Guatemala is a State Party to the Mine Ban Treaty. It is also party to the Convention on Conventional Weapons.
Use, production, transfer, and stockpiling
Guatemala has declared that it has no cluster munitions stockpiled, including for training purposes.
Guatemala’s implementing legislation allows for cluster munitions to be retained or acquired for training purposes and states that any retained munitions “will not exceed the minimum number that the National Ministry of Defence considers absolutely necessary.”
 The initial report covers the period from 1 May to 31 August 2011, the 2012 report covers the period from 1 September 2011 to 30 April 2012, and the 2013 report is for the period from 1 April 2012 to 30 April 2013.
 For details on Guatemala’s policy and practice regarding cluster munitions through early 2009, see Human Rights Watch and Landmine Action, Banning Cluster Munitions: Government Policy and Practice (Ottawa: Mines Action Canada, May 2009), p. 85.
 “Situation of human rights in the Syrian Arab Republic,” UNGA Resolution 69/189, 18 December 2014. Guatemala voted in favor of similar resolutions on 15 May and 18 December 2013.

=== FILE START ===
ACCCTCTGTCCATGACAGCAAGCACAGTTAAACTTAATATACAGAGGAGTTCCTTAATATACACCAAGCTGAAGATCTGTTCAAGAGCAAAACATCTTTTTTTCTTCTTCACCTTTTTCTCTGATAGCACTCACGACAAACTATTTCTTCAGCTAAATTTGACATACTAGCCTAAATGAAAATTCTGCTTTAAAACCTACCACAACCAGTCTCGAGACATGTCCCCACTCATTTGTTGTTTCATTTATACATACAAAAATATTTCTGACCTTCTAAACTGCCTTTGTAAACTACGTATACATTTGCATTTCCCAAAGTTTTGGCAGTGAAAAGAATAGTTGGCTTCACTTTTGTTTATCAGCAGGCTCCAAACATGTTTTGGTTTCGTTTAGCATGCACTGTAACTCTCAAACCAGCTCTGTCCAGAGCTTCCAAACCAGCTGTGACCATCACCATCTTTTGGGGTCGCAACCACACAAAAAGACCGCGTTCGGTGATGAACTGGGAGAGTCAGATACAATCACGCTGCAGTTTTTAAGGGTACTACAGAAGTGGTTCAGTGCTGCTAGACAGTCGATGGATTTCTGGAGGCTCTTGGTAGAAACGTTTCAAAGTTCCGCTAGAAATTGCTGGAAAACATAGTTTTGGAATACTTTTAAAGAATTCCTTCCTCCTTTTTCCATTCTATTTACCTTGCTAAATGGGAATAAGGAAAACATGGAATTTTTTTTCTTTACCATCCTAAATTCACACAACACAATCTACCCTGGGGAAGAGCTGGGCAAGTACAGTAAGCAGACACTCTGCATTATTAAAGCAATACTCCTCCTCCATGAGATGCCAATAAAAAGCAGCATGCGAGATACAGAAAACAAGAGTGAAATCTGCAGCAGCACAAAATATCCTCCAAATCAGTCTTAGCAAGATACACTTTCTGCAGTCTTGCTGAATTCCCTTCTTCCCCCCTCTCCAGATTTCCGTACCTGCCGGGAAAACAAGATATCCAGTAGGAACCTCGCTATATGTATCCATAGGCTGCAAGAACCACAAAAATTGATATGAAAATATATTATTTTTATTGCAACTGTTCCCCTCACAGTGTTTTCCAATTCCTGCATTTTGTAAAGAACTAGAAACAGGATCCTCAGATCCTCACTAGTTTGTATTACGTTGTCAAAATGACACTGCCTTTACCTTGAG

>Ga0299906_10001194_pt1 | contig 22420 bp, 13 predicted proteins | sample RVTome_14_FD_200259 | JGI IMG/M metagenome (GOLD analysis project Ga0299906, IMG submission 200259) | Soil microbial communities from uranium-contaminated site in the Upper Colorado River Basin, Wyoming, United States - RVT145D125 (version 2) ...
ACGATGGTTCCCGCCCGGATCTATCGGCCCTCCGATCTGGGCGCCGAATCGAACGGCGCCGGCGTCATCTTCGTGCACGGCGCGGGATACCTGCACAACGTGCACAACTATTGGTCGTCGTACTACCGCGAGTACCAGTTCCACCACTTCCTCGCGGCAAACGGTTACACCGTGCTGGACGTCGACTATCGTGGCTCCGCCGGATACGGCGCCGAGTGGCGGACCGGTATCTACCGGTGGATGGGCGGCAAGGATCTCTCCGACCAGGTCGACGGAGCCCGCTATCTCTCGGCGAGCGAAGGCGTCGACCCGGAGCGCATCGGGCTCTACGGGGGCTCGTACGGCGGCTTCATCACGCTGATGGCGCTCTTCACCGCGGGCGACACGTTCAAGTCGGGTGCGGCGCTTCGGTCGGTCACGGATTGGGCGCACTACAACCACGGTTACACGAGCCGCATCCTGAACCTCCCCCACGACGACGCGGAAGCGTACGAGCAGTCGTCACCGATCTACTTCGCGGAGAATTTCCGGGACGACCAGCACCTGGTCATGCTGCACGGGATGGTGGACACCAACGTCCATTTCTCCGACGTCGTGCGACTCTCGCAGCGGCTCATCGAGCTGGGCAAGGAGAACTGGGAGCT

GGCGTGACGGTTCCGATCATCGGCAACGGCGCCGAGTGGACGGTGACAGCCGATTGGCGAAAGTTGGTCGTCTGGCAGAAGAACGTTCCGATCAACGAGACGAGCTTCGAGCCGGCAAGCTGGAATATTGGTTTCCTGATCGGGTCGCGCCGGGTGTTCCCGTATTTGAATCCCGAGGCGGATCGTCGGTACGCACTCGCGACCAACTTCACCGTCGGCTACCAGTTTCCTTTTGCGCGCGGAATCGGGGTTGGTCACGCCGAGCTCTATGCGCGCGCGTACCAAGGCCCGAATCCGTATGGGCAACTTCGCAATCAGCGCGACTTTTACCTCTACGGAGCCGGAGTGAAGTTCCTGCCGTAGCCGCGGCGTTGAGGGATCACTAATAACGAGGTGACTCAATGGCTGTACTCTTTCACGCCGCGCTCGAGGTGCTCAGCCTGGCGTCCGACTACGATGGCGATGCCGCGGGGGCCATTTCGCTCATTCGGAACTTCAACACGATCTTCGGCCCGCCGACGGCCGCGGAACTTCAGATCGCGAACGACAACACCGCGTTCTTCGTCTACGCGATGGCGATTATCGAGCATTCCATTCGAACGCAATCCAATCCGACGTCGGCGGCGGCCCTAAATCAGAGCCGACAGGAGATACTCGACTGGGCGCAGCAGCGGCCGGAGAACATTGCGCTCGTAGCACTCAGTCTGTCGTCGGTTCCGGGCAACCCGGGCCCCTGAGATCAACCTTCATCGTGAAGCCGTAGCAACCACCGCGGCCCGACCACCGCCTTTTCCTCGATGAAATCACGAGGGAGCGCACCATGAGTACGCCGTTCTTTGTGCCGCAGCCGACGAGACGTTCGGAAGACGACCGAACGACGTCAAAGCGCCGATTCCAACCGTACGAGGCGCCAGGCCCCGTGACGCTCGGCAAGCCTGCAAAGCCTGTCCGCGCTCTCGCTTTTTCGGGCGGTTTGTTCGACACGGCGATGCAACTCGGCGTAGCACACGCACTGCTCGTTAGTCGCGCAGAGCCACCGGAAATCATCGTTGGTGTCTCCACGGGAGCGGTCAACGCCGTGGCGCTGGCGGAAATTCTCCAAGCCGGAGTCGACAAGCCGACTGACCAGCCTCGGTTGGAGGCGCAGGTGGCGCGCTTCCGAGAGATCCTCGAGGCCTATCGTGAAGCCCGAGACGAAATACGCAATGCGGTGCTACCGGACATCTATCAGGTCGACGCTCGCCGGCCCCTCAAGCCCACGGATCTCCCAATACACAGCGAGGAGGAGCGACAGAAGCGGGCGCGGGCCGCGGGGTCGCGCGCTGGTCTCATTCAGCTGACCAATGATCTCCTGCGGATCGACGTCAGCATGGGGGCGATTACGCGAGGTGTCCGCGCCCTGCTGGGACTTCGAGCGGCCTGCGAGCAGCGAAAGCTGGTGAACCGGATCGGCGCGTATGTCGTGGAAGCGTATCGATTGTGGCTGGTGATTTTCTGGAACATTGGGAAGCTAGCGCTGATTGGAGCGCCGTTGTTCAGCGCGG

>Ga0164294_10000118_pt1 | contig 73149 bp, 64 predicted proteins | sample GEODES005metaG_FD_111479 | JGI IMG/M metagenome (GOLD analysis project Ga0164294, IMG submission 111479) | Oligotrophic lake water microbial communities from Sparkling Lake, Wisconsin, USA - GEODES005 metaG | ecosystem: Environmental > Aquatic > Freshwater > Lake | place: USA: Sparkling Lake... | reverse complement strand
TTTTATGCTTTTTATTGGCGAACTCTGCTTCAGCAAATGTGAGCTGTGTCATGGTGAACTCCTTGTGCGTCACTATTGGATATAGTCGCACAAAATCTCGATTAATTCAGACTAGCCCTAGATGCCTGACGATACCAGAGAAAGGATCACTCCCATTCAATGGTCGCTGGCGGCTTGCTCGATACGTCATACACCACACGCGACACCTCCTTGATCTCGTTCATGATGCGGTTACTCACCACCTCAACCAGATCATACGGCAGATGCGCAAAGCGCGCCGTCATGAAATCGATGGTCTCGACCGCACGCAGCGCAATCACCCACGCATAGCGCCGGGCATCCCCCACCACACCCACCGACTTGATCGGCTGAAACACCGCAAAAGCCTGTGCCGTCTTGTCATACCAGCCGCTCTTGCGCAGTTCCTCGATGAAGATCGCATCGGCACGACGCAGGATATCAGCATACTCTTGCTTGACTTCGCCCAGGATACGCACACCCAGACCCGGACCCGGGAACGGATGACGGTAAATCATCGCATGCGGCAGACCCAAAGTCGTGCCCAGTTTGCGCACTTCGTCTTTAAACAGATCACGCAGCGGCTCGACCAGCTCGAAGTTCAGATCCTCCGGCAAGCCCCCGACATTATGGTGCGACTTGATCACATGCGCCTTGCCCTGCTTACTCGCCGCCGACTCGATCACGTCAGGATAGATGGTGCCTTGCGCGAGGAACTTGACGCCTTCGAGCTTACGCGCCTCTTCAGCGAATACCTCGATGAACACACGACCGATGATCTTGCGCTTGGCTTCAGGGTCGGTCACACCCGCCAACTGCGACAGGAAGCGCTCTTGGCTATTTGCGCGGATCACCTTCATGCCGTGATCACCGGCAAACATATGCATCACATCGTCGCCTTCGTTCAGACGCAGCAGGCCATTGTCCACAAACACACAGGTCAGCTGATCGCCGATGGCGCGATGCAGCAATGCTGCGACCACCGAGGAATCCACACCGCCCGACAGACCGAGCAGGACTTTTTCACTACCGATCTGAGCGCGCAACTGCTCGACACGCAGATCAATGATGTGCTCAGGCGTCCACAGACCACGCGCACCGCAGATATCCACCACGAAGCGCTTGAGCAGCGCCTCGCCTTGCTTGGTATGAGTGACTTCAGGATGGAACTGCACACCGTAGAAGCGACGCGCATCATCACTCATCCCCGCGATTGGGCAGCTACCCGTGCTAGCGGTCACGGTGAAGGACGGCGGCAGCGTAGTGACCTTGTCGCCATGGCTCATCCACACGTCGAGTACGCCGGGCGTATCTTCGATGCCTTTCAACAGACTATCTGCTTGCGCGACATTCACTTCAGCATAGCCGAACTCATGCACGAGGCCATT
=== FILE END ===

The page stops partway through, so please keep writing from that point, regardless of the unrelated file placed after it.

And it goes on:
Letter No. 580/MRAC/2010 from the Permanent Mission of Guatemala to the UN in Geneva, 14 May 2010.
 See Article 3, Law Regarding Cluster Munitions and/or Explosive Bomblets, Decree number 22-2012, 14 August 2012.
 Letter No. 136/ONU/09 from the Permanent Mission of Guatemala to the UN in Geneva, 19 March 2009.
 Statement of Guatemala, Convention on Cluster Munitions Second Meeting of States Parties, Beirut, 14 September 2011; statement of Guatemala, Convention on Cluster Munitions First Meeting of States Parties, Vientiane, 10 November 2010. Notes by the CMC; and Letter No. 136/ONU/09 from the Permanent Mission of Guatemala to the UN in Geneva, 19 March 2009.
 “La cantidad de dichas armas retenidas o adquiridas para el efecto, no excederá el número mínimo que el Ministerio de la Defensa Nacional considera absolutamente necesario para estos fines.” See Article 6, Law Regarding Cluster Munitions and/or Explosive Bomblets, Decree number 22-2012, 14 August 2012.